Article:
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votional, practical and doctrinal subjects. Of the superior excellence both of his discourses and his expositions the public has now an opportunity of judging; nor have the two volumes of the former, which made their appearance in 1805, failed of obtaining the approbation of persons who are signally qualified to decide upon their merits. Every other part of the pastoral office was discharged by Mr. Kenrick in a very exemplary manner. To the improvement of the young people of his congregation, his time and studies were particularly dedicated; and his services for their benefit, and for that of the poorer members of the society, can never be forgotten.

In his support of some valuable public institutions in Exeter Mr. Kenrick was active and decided in distant quarters of the kingdom, too, his character gave him no inconsiderable share of influence and reputation.

As a tutor, he was eminently punctual and vigilant, judicious and affectionate, impartial and persevering: he encouraged, instead of controlling, the inquiries of his pupils; and gained their love, without forfeiting their respect.

It will justly be concluded that such a man appeared with great advantage in the scenes and offices of domestic life. Regularity and order, piety, affection and harmony, reigned in his family.

His treatment of his children was particularly dis tinguished by good sense and kindness; and to the sincerity and warmth of his friendship, to the amiableness of his temper and the gentleness of his manners, several will bear their testimony, with tears of regret and gratitude.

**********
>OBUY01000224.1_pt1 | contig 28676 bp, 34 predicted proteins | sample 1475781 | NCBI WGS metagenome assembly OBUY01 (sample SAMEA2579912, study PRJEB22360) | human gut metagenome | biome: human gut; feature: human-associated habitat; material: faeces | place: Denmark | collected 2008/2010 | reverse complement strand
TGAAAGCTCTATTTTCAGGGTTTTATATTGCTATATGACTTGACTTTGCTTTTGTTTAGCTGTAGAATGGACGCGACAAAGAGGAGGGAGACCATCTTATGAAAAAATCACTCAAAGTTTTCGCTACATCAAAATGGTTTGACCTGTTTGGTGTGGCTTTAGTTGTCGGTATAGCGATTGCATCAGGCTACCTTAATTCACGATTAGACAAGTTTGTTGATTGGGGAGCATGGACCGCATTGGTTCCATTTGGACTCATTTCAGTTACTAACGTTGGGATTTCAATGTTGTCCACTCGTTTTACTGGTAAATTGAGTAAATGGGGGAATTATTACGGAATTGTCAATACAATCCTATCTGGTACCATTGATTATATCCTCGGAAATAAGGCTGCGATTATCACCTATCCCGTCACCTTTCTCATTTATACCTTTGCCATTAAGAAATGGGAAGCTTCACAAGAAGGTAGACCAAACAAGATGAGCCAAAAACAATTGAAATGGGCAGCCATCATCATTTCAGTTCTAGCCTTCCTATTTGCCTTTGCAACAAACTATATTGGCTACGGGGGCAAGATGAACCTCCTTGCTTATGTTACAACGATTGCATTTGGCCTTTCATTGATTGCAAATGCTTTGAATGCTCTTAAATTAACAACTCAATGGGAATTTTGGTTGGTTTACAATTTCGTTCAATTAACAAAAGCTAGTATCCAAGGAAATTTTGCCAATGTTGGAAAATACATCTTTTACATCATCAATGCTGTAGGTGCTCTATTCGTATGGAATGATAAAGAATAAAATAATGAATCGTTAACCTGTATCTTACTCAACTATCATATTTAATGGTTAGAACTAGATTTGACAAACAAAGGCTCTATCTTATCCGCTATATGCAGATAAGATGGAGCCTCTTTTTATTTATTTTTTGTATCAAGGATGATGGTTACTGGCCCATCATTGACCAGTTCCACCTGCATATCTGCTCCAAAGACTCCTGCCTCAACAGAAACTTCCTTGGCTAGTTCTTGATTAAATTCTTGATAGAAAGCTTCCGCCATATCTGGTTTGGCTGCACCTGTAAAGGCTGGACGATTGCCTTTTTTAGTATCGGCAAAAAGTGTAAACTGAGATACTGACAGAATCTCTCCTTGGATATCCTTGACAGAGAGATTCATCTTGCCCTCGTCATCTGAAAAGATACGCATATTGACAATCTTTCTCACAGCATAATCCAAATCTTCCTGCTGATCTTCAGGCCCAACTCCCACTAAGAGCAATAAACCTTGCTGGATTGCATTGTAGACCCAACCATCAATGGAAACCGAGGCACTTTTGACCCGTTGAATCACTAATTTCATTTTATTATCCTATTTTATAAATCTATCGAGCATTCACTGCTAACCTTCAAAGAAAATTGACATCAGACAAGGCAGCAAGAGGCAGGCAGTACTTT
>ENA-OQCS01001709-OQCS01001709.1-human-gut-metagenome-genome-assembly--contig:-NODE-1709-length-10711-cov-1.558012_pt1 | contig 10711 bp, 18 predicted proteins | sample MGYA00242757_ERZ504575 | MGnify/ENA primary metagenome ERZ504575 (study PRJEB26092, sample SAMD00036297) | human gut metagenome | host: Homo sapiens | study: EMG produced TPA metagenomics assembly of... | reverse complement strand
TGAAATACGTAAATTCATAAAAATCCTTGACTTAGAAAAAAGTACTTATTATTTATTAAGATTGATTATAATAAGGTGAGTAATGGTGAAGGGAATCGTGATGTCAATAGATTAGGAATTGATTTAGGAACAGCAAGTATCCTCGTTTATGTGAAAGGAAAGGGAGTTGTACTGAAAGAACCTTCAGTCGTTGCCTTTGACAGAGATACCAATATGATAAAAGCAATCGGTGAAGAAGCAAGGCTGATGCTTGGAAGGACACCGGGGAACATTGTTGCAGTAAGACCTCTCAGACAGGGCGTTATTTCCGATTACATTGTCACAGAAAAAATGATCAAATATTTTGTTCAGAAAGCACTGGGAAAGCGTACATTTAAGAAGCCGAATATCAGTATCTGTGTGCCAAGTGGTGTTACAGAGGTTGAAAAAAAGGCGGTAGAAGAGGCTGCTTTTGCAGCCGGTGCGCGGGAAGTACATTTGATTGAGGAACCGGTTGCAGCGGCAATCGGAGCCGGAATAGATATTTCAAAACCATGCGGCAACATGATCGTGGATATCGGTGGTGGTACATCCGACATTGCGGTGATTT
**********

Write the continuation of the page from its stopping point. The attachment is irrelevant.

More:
In the year 1786 he married Mary daughter of Mr. John Waymouth of Exeter: by this lady he had six children, five of whom survive; but at the birth of the last of them he lost the mother. During the year 1794, he formed an union with Elizabeth second sister of the Rev. Thomas Belsham; a connection which has fully ensured to his promising young family the continued benefits of maternal tenderness and wisdom.

If those who enjoyed the best opportunities of knowing Mr. Kenrick, and who have the strongest reasons for lamenting the loss of him, are soothed and gratified by this imperfect memoir, or if any are hence inspired with an ardent desire to imitate, as they are respectively able, his example, the wishes of the writer are accomplished.

J. K.


THE common translation has been taken as the basis of this Exposition, and variations from it are distinguished by Italic characters and inverted commas; the additions to it, in the form of glosses, &c. being in Italics, but without inverted commas. Thus in Matt. iii. 10, the words, "lieth at the root," are a corrected translation of the Greek words answering to" is laid at the root," in the common version; but the words, being put there ready for use, not being distinguished by commas, are to be understood as merely an explanation. When an erroneous translation of the same word or phrase occurs frequently in close connection, the deviation is seldom noticed, except in the first instance.

From the twenty-sixth chapter of Matthew to the end of the first volume, the inverted commas have been accidentally omitted; but the reader will easily perceive where they should have been inserted.



&c. &c.

Matthew, Chap. iii. 1-12.

1. In those days, while Jesus was yet at Nazareth, came John the baptist, preaching in the wilderness of Judæa;

John derived the surname of the Baptist from the circumstance of its being one of his principal functions to baptize those who came to him. When we are told that he came, we are to understand, by that phrase, that he had a special commission from God as a prophet; and it is only an abridgment of another phrase, coming forth from God, which frequently occurs in the other evangelists; or coming into the world.----The place where he made his first public appearance, in that character, was the wilderness; not a country entirely a desert, and destitute of inhabitants, but more thinly peopled than the rest of Palestine: for we find, from the book of Joshua, xv. 61. 62. that there were several cities and villages in it. In this country, which was also the place of his birth, John opened his commission, and first preached to the people.

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